Whistler Blackcomb bets on great indoors as rain crowds ski slopes
by Allen Best
Owners of Whistler Blackcomb, North America’s largest and busiest ski resort, are ready to sink $345 million into their product, some of it in on-mountain improvements but also in base-area additions that reflect a desire to “weatherproof” the resort offerings. Welcome to the great indoors.
Plans include a new indoor adventure center called Watershed, which is to have slides, a surf zone, a kids’ splash area, and hot and cold pools. The facility would also include a family entertainment center, food and beverage operations, and an eight-lane bowling alley.
Other plans for the next seven years include a new lift, winter tubing, and, for the first time at Whistler Blackcomb, night skiing.
Summer upgrades will also be significant: an expansion of mountain bike trails by nearly 50 percent along with an adventure park. The adventure park is to have a mountain or alpine coaster and a ropes course.
Driving the plans for more indoor offerings is a reckoning of where Whistler’s weather is headed. Already, it sometimes has weeks of drenching rains on the lower portions of the mountain. With a warming climate, even more winter-time rain can be expected.
“We’ve talked a lot in the past couple years in particular, about weather-independent attractions, about diversifying our customer base and filling the shoulder season, and I think that’s something that’s really important,” said Dave Brownlie, the chief executive of the ski company, in a rare appearance before elected officials in Whistler.
“Although we’re coming off one of the best winters in our history, we know that’s not always going to be the case, and we have to look at ways to strengthen our tourism economy for the long term.”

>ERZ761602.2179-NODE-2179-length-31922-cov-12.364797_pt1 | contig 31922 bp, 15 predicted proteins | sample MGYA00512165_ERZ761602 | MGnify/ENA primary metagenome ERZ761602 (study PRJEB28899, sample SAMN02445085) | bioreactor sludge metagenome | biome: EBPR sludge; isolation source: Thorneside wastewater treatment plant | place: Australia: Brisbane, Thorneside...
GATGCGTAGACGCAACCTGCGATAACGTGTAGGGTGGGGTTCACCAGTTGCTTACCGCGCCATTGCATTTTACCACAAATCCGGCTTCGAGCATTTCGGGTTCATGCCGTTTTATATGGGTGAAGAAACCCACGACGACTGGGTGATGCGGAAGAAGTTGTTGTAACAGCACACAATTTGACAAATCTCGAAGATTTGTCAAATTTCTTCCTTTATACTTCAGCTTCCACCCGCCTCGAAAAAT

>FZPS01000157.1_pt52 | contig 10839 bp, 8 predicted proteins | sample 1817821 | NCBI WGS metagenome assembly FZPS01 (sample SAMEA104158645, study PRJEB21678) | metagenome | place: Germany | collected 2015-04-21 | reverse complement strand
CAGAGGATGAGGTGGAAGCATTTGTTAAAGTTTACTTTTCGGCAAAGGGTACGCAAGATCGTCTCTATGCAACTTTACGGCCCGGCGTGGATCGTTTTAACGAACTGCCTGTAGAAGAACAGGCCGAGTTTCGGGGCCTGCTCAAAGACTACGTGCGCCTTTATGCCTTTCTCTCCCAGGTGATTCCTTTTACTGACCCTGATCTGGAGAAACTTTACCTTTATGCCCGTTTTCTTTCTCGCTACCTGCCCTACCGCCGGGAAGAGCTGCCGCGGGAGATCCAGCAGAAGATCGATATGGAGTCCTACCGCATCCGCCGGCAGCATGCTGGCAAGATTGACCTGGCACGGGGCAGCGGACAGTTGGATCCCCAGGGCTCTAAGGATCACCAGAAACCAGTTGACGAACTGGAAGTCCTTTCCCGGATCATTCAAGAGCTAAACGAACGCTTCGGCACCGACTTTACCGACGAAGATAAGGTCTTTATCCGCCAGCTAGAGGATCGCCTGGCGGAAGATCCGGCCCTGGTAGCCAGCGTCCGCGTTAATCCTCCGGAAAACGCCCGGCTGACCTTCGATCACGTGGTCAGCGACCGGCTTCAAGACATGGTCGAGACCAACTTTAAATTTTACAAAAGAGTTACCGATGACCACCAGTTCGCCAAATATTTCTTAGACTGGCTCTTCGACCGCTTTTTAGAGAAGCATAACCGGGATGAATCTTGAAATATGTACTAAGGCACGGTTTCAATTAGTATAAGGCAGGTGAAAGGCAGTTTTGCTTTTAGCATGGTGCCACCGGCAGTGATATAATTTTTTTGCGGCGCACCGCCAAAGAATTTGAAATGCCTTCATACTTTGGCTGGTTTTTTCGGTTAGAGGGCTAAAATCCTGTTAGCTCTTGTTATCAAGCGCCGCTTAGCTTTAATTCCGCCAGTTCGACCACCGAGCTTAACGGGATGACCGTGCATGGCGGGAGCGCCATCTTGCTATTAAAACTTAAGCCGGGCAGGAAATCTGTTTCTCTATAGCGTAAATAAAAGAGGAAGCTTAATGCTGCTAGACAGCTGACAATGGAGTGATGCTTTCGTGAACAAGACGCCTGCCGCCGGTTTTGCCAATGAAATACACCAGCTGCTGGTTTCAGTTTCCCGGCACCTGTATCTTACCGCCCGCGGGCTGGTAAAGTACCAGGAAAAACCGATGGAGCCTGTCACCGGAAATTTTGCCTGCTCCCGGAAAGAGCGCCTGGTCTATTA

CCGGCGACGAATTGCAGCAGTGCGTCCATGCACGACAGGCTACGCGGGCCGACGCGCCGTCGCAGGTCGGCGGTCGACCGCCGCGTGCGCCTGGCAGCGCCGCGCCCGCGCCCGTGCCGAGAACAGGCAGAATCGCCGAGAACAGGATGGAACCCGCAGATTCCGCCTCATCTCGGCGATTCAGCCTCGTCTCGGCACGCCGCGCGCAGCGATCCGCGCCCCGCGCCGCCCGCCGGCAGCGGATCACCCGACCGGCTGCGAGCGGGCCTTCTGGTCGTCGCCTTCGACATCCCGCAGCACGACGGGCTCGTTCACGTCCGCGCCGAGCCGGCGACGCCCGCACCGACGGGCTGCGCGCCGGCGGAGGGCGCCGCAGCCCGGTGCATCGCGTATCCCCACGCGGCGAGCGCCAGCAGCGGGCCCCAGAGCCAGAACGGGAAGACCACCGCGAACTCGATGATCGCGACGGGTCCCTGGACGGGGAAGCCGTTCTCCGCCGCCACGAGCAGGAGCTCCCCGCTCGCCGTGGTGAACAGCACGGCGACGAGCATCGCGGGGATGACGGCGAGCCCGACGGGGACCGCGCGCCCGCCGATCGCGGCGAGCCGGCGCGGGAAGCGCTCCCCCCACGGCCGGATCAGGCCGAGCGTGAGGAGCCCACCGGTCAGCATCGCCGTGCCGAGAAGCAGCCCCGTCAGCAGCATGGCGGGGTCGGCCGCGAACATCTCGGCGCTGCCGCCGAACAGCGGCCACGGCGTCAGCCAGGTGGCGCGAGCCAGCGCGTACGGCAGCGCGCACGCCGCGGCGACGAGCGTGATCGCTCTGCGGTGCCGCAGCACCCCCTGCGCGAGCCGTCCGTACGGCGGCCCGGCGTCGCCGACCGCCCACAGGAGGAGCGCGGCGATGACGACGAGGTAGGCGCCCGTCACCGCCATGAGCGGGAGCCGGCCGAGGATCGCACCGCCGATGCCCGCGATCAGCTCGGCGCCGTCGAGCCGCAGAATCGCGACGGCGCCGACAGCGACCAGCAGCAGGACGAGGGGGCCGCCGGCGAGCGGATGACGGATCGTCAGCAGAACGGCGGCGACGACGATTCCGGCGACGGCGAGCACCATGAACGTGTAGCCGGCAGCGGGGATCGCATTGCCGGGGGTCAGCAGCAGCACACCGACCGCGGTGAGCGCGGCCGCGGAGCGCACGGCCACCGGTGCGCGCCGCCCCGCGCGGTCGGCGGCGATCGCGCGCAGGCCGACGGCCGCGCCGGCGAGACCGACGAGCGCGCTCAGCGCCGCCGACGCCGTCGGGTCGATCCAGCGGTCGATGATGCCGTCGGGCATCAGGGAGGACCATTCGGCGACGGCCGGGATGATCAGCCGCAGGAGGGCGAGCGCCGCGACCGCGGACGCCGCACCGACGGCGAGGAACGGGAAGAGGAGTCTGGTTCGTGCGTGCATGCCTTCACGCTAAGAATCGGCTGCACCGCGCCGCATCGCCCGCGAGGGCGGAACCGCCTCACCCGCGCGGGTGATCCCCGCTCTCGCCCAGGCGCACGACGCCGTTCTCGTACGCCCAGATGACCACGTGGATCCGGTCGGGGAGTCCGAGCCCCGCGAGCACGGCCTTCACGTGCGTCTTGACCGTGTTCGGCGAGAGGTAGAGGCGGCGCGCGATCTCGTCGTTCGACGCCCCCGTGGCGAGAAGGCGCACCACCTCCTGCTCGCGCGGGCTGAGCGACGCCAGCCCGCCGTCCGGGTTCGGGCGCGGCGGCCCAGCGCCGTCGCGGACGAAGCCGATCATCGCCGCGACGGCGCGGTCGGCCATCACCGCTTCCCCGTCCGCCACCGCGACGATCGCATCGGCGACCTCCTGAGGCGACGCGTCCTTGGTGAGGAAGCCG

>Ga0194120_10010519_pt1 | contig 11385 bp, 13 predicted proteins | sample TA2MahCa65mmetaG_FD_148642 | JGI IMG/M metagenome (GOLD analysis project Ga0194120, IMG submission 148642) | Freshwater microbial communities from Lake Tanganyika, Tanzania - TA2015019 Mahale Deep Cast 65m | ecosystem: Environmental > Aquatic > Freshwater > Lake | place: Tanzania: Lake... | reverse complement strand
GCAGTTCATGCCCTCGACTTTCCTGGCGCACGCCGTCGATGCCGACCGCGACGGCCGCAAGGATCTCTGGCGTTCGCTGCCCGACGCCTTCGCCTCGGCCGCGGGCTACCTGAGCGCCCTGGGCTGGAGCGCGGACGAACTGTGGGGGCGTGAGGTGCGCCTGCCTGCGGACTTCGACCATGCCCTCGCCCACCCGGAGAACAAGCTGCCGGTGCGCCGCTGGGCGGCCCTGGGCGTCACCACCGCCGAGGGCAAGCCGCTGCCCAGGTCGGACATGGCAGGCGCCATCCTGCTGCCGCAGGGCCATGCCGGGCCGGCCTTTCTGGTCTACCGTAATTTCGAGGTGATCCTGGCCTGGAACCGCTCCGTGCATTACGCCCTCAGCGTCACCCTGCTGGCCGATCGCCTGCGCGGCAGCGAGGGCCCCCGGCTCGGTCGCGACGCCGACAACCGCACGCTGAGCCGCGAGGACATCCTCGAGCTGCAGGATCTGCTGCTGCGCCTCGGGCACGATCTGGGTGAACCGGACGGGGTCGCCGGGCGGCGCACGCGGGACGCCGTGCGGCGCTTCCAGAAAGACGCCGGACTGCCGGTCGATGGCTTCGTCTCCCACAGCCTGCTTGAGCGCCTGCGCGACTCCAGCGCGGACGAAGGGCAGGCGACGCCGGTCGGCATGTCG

To finance these upgrades, the resort company wants to develop several high-end real estate projects.
The Whistler community has concerns. One is the very idea of a massive indoor venue. Brownlie seemed to anticipate that concern. By diversifying what is offered, he said, Whistler can appeal to every type of guest, providing “another reason to bring some folks into the mountains that may be tentative (in their desire) to come here.”
“It may be the first step in a longer relationship that gets them outdoors and gets them on skis and gets them on mountain bikes,” he added. “We’re looking at this as a way to offer a broader experience to ultimately showcase some of the other experiences that people don’t get to. It’s actually a way of building our core business in the future.”
Studying the conversations on social media and following up with interviews, Pique Newsmagazine found hesitancy. What will the new mountain bikes do to bear habitat? Traffic congestion already plagues Whistler, and the municipality has a cap on residential growth. The ski company’s plans would require the cap be raised.
And then there’s the issue of affordable housing. The company estimates that Renaissance, as the multi-offerings are called, will produce 407,000 new visitor days annually by the third year of operations along with 122,000 room nights. Whistler Blackcomb estimates the new offering will require a maximum of 150 to 200 new employees. “Where are all the employees for these new projects going to live?” asked one Facebook user.
Taking stock of all this, Pique editor Clare Ogilvie is cautiously supportive. The ski area has had more than two million visitors annually since the late 1990s, and this year will likely set a record. Brownlie, she points out, has said the twin ski areas can accommodate up to 2.8 million.
This has occurred even as the snow sports industry in North America has largely plateaued. That includes Canada. “While Canada’s population has grown, the percentage of those regularly engaging in alpine skiing and snowboarding has declined, falling from 8.6 percent in 2002-2003 to 5.9 percent of Canadians last season,” she writes.
There’s also the basic question of whether this new business model goes in the wrong direction. The community’s basic product is the pristine nature of the surroundings. “Too much glitz could spoil a good thing,” she writes.
This is from the May 3 issue of Mountain Town News.